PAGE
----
Kristie describes key traits that make a successful business leader like herself. The first, confidence "to have a voice as a woman in a male dominated industry," she says. "For example, when I earned my role at General Dynamics, it was very male-dominated. I was the only female, and I was younger and smaller in stature than any of the other executives. You must be able to bring confidence to the table."

Secondly, that values matter. Kristie always tries to lead with kindness, respect, and integrity, and she wants people to call me her on it if she is not living up to these values.

Finally, Kristie emphasizes the importance of always recognizing that you are not the smartest one in the room and to always be willing and wanting to learn. "To add to that, always ask why. If everyone saw things the same way, we would never innovate. Diverse perspectives and insights matter and help us come together," she says.

Overcoming obstacles in a male-dominated industry

Despite Kristie's career success, she has overcome a fair few obstacles in a male-dominated industry, including the ability to be heard. She needed to make sure her voice mattered, for example, when she speaks up in a meeting, she is careful when she does so and what she says.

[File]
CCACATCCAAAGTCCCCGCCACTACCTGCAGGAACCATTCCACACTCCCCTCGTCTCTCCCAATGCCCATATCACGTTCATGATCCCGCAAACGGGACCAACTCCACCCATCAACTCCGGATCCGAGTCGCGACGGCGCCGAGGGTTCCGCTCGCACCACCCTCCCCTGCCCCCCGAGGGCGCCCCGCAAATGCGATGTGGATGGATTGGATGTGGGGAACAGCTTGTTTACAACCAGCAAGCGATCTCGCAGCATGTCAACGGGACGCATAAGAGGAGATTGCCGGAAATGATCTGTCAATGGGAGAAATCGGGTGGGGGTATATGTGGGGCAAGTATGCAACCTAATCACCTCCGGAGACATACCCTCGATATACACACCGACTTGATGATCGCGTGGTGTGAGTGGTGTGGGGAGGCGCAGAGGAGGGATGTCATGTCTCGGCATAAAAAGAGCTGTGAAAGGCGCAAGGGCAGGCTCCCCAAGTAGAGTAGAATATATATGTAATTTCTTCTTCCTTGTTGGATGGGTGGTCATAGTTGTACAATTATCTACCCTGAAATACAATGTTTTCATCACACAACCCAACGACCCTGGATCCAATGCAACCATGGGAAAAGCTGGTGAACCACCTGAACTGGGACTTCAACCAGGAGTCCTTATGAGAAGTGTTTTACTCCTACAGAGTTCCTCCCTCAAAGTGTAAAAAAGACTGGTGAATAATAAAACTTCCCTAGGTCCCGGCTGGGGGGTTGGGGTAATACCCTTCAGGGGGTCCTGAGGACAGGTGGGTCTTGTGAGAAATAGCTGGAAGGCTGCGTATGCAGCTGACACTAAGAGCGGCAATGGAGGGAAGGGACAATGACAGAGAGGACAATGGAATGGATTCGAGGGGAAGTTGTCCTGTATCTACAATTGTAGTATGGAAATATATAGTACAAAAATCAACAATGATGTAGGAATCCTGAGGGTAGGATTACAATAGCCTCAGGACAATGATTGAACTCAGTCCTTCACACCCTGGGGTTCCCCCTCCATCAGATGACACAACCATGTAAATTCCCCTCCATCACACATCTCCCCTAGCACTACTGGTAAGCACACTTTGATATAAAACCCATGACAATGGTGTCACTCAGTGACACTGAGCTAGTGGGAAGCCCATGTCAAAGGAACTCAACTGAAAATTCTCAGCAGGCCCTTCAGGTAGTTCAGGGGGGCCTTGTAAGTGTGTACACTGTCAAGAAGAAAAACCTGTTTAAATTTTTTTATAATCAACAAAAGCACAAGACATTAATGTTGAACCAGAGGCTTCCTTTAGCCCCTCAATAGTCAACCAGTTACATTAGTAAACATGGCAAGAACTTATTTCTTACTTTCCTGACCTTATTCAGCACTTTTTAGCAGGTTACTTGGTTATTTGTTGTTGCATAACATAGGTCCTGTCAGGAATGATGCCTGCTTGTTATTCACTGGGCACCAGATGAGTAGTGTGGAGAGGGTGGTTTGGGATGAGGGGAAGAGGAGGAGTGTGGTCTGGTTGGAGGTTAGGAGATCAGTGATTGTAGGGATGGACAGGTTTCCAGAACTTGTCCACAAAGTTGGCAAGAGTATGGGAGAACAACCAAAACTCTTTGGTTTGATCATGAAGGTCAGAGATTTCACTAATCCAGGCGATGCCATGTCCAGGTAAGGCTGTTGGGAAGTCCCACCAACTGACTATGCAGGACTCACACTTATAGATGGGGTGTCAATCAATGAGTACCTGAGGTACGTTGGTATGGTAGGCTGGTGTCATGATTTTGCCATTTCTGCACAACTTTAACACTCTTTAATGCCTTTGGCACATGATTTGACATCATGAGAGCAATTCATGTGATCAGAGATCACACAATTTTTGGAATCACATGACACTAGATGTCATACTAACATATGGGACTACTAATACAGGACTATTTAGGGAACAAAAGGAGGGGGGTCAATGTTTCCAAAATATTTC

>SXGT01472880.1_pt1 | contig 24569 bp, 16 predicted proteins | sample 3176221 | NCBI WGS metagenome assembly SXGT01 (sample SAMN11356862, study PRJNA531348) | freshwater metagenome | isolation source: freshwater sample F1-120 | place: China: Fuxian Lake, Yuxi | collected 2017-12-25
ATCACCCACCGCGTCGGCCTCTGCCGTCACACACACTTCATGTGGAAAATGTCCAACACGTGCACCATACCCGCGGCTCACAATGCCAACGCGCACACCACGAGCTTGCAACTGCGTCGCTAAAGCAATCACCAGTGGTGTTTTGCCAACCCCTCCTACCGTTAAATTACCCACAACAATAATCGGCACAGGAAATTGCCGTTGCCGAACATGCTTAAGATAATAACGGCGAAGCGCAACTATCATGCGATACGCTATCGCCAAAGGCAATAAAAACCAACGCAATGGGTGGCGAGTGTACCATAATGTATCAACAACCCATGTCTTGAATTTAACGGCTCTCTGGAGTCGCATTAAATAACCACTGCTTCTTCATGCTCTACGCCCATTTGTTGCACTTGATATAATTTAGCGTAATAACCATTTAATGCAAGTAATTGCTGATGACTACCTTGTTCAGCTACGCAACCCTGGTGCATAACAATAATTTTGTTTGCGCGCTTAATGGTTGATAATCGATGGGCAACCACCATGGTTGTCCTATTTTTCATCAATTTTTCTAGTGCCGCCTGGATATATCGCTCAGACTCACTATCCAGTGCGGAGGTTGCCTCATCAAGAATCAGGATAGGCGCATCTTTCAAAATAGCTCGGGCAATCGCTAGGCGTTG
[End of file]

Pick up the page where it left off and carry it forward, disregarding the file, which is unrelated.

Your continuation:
"I want my words to come across with power and emphasis so people will listen. I have always been mindful of when I speak up," she says.

In her career, Kristie has also had to overcome making choices as a family. 

"As much as I like to say it is the same for a man, it is not always. As a working mom, you have to make really hard choices to stay in the workforce when you have young kids. I want to do be involved in all of my kid’s activities and be a really engaged mom while still being a working mom. Those were difficult choices to balance but I know I did the right things," she adds.

Attracting a more female workforce

In terms of recruiting more women to a company, Kristie says the solution is "simple". Companies should stop being male-orientated. 

"Organizations should want to bring the best talent to the table. On top of that, organizations need to support the women that are in the room. The number of women in IT in the United States is starting to decline a bit so we need to work to reverse that trend and bring forward the best people for the job regardless of gender or identity. Benefits matter, flexible scheduling matters, remote work options matter too," explains Kristie.

"I have seen a change wherein companies are starting to bring in more women in the C-suite and on boards. However, that it still not enough. It is coming, I just don’t think it has been fast enough."

How to succeed in a male-dominated industry

Finally, Kristie shares the five things women need to thrive and succeed in a male-dominated industry: confidence; training; a good team; a good moral compass and values system; and a diverse perspective around you.

"In the end, this is not male vs. female. This is all about driving change in an organization," she says. 


Join talented technology leaders like Kristie at DXC